F * V = ( f.cosA ).v [2]

F * V = f.( v.cosA ) [3]

where f = magnitude of force, v = magnitude of velocity, and A = angle

between the vectors. Eqs. 1-3 show the same thing with different

locations of cosA. Among the equations, Eq 3 basically says you only

consider the compont of V in the direction of F. F * V can be rewritten

as

F * V = F * (Vf + Vn)

= F * Vf + F * Vn

= F * Vf + 0 [4]

where Vf = velocity in the direction of the force, Vn = velocity normal

to the force. The second term in Eq 4 becomes 0 because cos 90 = 0. Eq 4

is identical to Eq 3. Similarly,

F * V = ( Fi + Fj + Fk ) * ( Vi + Vj + Vk )

= Fi * ( Vi + Vj + Vk ) + Fj * ( Vi + Vj + Vk ) + Fk * (

Vi + Vj + Vk )

= ( Fi * Vi + Fi * Vj + Fi * Vk ) + ( Fj * Vi + Fj * Vj

+ Fj * Vk ) + ( Fk * Vi + Fk * Vj + Fk * Vk )

= ( fi.vi + 0 + 0 ) + ( 0 + fj.vj + 0 ) + ( 0 + 0 +

fk.vk )

= fi.vi + fj.vj + fk.vk [5]

where i, j, k = orthogonal axes. Eq 5 is another equation of dot product

we can use when both vectors are DESCRIBED IN THE SAME SYSTEM and the

system is ORTHOGONAL. The dot product of two vectors can have 9 scalar

terms but 6 of them happens to be 0 because some force and velocity

components are not related (perpendicular to each other). The point is

that Eq 5 is simply a byproduct of Eqs 1-3.

Now, let's go back to the issue of muscle power (M * W). Let's say we

are studying the muscule power at the shoulder. We can define two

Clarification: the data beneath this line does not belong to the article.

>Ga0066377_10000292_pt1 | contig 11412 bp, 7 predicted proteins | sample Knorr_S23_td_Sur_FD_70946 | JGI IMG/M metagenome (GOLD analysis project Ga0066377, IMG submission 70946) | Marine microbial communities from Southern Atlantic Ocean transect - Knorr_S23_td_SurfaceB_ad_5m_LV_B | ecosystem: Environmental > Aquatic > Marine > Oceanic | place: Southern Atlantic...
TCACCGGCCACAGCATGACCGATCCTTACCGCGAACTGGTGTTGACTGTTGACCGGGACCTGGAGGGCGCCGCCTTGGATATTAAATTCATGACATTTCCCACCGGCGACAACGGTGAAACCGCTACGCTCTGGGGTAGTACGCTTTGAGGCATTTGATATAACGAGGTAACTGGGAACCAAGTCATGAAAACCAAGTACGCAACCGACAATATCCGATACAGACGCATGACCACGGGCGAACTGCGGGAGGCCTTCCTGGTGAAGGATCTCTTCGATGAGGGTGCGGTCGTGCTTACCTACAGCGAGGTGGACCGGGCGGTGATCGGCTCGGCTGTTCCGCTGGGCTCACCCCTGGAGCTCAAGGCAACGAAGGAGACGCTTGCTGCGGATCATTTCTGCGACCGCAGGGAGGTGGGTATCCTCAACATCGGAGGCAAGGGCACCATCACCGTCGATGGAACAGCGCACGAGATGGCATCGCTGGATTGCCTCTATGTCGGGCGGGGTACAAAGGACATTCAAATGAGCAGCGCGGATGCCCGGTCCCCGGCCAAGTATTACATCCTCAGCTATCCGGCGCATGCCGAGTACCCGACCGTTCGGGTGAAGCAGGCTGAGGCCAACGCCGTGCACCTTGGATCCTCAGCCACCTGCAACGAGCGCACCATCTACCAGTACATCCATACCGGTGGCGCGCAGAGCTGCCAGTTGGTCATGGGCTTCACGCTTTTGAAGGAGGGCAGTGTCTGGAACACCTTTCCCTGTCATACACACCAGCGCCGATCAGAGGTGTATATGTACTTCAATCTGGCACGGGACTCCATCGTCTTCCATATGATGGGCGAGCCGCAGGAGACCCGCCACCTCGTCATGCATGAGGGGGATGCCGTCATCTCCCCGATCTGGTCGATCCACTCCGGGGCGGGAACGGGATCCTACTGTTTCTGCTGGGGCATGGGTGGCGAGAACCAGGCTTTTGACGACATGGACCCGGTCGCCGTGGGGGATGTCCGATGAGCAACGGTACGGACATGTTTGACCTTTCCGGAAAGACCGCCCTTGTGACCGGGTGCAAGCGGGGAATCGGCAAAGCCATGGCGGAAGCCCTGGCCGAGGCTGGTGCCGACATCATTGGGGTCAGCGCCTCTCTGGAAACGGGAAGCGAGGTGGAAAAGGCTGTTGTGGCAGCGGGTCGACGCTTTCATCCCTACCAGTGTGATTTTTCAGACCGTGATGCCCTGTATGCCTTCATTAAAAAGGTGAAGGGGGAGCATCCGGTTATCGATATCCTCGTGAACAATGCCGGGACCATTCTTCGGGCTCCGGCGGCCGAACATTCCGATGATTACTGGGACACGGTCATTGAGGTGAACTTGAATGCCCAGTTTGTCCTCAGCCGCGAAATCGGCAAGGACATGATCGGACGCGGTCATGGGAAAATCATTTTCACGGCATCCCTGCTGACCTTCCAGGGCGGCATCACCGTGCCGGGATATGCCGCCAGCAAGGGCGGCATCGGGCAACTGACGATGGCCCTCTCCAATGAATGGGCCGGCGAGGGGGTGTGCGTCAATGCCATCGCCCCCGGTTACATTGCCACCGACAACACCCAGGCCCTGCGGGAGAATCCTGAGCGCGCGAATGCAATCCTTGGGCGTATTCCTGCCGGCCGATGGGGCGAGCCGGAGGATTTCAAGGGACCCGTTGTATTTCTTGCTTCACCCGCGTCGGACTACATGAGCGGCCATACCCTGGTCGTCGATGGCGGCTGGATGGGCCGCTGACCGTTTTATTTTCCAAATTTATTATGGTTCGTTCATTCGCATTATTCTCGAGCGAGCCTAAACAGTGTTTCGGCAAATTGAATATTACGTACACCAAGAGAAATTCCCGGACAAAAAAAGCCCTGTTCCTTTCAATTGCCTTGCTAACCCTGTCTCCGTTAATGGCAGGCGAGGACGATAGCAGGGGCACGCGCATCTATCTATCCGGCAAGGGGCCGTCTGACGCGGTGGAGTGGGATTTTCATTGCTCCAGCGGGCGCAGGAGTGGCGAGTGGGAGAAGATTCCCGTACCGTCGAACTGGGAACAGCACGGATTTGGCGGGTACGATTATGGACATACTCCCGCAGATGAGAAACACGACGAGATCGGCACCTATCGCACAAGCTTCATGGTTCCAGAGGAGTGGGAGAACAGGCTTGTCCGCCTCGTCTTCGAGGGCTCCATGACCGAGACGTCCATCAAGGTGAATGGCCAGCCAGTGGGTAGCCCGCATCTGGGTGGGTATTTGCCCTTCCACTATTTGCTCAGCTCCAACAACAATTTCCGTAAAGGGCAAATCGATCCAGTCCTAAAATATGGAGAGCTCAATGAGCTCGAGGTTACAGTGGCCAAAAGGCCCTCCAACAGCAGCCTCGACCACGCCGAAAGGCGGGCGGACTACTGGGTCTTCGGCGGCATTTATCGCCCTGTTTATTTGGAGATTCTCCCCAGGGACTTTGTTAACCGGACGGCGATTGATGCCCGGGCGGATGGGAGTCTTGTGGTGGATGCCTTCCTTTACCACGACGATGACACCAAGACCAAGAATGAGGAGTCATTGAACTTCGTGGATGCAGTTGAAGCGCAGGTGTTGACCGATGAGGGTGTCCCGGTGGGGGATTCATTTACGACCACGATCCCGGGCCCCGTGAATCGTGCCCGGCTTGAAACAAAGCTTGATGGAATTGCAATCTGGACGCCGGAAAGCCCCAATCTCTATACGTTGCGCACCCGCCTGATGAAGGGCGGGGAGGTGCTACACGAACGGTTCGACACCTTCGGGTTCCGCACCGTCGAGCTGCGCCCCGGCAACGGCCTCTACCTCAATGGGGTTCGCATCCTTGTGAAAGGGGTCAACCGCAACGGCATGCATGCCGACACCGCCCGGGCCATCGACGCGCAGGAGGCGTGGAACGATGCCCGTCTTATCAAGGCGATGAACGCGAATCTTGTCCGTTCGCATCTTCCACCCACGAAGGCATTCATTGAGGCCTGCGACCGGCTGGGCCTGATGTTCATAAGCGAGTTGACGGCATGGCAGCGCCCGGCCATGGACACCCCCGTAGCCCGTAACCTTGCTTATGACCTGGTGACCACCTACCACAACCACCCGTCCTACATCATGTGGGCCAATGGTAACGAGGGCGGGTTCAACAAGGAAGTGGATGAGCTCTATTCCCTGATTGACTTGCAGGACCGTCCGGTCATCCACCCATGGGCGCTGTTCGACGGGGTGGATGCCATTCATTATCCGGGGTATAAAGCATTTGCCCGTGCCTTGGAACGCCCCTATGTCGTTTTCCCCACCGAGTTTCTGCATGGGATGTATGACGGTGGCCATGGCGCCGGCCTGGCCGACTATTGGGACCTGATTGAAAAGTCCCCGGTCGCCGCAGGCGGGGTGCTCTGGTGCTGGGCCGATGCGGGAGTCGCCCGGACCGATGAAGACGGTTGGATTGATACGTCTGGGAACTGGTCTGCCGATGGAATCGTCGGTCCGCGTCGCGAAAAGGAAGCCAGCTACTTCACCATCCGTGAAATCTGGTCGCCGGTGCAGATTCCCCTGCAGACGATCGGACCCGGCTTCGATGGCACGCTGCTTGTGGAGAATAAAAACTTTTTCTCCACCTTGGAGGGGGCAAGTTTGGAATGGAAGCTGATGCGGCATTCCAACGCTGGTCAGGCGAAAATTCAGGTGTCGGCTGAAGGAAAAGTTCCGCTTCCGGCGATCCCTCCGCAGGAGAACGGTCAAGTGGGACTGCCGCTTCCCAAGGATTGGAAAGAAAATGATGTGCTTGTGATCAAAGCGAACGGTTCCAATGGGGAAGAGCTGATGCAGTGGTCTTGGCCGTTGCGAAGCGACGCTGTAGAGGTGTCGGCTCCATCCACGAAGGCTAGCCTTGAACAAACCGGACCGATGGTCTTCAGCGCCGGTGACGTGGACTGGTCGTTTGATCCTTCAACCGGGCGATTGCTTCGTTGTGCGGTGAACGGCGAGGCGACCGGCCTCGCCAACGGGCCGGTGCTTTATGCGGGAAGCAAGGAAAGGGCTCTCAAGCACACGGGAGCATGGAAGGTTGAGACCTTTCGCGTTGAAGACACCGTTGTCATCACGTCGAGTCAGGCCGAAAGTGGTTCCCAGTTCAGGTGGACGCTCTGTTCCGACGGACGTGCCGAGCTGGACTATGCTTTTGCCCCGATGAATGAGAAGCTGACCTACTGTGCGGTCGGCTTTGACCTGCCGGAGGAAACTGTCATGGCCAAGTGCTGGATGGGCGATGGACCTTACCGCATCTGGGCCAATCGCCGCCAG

reference frames here: the trunk frame and the upperarm (UA) frame. If

both the muscle moment and the angular velocity of the joint are

described in the trunk frame, M * W can be written as:

M * W = M * ( Wi + Wj + Wk )

= M * Wi + M * Wj + M * Wk

= mi.wi + mj.wj + mk.wk [6]

where i, j, k = trunk frame axes (orthogonal). What Eq 7 basically shows

is how the muscle moment is associated with the three orthogonal angular

velocity components described in the trunk frame. This is also equal to

M * W = M * ( Wi' + Wj' + Wk' )

= M * Wi' + M * Wj' + M * Wk' [7]

where i', j', k' = the UA frame axes. Eq 7 shows how the muscle moment

is associated with the three orthogonal angular velocity vectors

described in the UA frame. The results from Eqs 6 and 7 must be the

same:

M * Wi + M * Wj + M * Wk = M * Wi' + M * Wj' + M * Wk'

[8]

Of course, this doesn't mean

M * Wi = M * Wi'

M * Wj = M * Wj'

M * Wk = M * Wk'

Eqs 6-7 show different ways to associate the muscle moment with the

angular velocity. In Eq 8, each dot product can generate 3 non-zero